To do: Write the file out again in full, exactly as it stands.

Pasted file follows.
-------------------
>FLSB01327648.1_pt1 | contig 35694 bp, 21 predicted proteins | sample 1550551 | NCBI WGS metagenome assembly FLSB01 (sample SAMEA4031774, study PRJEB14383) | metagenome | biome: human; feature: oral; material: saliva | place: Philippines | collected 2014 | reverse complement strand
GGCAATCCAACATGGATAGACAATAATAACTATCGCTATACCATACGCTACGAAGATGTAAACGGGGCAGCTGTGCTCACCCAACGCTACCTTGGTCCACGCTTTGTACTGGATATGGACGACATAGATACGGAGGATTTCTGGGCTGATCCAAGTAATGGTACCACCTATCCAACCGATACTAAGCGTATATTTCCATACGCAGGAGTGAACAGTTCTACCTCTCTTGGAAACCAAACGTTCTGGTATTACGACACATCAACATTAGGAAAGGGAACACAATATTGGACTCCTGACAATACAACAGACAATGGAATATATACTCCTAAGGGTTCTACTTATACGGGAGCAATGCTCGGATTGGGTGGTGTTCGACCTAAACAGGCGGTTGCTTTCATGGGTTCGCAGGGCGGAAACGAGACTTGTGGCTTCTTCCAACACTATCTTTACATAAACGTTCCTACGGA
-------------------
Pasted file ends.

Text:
>FLSB01327648.1_pt1 | contig 35694 bp, 21 predicted proteins | sample 1550551 | NCBI WGS metagenome assembly FLSB01 (sample SAMEA4031774, study PRJEB14383) | metagenome | biome: human; feature: oral; material: saliva | place: Philippines | collected 2014 | reverse complement strand
GGCAATCCAACATGGATAGACAATAATAACTATCGCTATACCATACGCTACGAAGATGTAAACGGGGCAGCTGTGCTCACCCAACGCTACCTTGGTCCACGCTTTGTACTGGATATGGACGACATAGATACGGAGGATTTCTGGGCTGATCCAAGTAATGGTACCACCTATCCAACCGATACTAAGCGTATATTTCCATACGCAGGAGTGAACAGTTCTACCTCTCTTGGAAACCAAACGTTCTGGTATTACGACACATCAACATTAGGAAAGGGAACACAATATTGGACTCCTGACAATACAACAGACAATGGAATATATACTCCTAAGGGTTCTACTTATACGGGAGCAATGCTCGGATTGGGTGGTGTTCGACCTAAACAGGCGGTTGCTTTCATGGGTTCGCAGGGCGGAAACGAGACTTGTGGCTTCTTCCAACACTATCTTTACATAAACGTTCCTACGGA